‘Written in Skin’ is the first ever collaboration between tattooist and illustrator Loren Fetterman and performance artist Stefanie Elrick. In it the stories of an international group of strangers will be ‘blood-lined’ across the entirety of Stefanie’s body by Loren in 6hrs, merging body art, tattooing, literature and fine art in an ambitious and daring new piece of work.
This is a project with many stages, the first being when the duo began an online campaign asking members of the public to send in submissions of any kind; poetry, prose, thoughts, streams of consciousness, a sentence, a word – specifically on the theme of love. The writing was encouraged to be sentimental, angry, hopeful, sexual, comical, WHATEVER – as long as it genuinely reflected an experience of platonic, familial or lustful emotion. The response was open-hearted and overwhelming.
The second stage began when these pieces of writing were broken down into fragments to be fused in a larger narrative by Loren and Stefanie. This required many drafts as the colossal amount of writing submitted would have been impossible to fit on one body. After much honing the many voices were united into one. The process has been documented on this online blog site.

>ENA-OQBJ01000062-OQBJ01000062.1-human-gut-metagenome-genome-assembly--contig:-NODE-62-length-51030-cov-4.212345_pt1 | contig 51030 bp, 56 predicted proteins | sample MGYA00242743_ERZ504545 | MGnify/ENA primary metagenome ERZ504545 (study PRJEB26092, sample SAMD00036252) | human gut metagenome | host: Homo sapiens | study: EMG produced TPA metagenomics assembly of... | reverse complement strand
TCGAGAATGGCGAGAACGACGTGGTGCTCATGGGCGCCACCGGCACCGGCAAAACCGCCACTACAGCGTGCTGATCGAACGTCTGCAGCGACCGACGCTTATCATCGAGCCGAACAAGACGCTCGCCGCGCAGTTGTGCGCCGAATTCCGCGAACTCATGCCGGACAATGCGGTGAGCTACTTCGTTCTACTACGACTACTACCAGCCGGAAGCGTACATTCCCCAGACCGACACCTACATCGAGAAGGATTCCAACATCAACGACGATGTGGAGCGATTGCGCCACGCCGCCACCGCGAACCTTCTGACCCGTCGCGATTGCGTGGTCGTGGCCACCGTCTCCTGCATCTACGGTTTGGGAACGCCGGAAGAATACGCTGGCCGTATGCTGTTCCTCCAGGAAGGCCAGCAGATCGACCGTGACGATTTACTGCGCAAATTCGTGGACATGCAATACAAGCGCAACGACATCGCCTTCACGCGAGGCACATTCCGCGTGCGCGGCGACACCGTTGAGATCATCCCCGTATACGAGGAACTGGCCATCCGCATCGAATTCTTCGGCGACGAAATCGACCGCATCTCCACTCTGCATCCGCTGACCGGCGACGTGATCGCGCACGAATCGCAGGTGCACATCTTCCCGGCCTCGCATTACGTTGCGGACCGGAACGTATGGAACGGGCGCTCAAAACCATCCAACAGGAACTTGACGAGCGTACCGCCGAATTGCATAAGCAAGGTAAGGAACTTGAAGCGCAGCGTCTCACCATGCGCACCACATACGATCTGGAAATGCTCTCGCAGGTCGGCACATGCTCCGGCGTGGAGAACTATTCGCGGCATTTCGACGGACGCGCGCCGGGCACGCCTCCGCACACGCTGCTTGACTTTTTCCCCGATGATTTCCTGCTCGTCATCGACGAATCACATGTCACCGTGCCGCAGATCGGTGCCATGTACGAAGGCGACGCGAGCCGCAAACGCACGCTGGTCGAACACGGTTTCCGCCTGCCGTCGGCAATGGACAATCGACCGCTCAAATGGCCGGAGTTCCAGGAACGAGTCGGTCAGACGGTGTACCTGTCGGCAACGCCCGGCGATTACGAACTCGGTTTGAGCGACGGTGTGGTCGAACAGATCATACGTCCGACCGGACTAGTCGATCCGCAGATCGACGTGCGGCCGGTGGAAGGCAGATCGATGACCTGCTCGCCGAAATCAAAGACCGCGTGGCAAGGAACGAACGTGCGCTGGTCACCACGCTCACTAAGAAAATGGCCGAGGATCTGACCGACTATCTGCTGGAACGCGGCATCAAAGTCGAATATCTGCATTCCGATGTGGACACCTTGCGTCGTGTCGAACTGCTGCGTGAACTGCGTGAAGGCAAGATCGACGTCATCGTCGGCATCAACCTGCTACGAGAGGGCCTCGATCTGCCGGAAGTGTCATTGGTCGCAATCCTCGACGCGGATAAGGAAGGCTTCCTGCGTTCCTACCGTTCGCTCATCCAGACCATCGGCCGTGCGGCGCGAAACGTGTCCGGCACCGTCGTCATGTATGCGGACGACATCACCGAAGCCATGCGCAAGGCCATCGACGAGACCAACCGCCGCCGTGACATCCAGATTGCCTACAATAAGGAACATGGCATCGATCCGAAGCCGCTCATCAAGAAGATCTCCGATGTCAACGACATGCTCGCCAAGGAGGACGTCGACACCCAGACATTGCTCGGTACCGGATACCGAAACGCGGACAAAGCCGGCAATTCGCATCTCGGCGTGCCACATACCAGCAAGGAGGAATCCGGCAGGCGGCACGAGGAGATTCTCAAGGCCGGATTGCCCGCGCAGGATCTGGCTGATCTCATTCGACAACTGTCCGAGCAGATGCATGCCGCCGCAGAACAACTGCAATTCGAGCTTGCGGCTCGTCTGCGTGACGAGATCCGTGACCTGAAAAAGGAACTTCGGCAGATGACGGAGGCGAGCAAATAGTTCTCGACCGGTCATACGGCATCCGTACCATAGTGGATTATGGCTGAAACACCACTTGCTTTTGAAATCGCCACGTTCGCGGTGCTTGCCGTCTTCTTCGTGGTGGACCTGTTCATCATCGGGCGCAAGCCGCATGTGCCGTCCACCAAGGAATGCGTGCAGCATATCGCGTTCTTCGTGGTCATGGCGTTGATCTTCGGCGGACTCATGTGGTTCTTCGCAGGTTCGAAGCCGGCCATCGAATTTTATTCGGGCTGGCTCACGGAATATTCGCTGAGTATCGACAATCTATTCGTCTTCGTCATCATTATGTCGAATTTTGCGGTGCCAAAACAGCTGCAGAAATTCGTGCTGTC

The third stage involved Loren turning the final ‘Master Poem’ into an all over body design of intricate calligraphy.
The fourth stage is the live performance in which this design will be blood-lined onto Stefanie in a gallery setting. Photographers Jamie Alun Price and Lydia Roberts will document the live event.
The fifth stage involves a picture diary of the healing process and time lapse video of the event which will be posted up at www.writteninskin.com
‘Written in Skin’ literalises the idea of wearing our experiences on our bodies, not with hearts on sleeves but with memories etched in our flesh. It seeks to illuminate the regenerative and healing potential of love and pain.
‘Blood-lining’ is a semi-permanent form of tattooing without ink, the results of which are akin to scratches visible for weeks afterwards that gradually heal and disappear. Literalising the emotional marks we inflict and receive through experience, then transforming them into a customised piece of body art, this project explores vulnerability, intimacy and the regenerative process of struggle.
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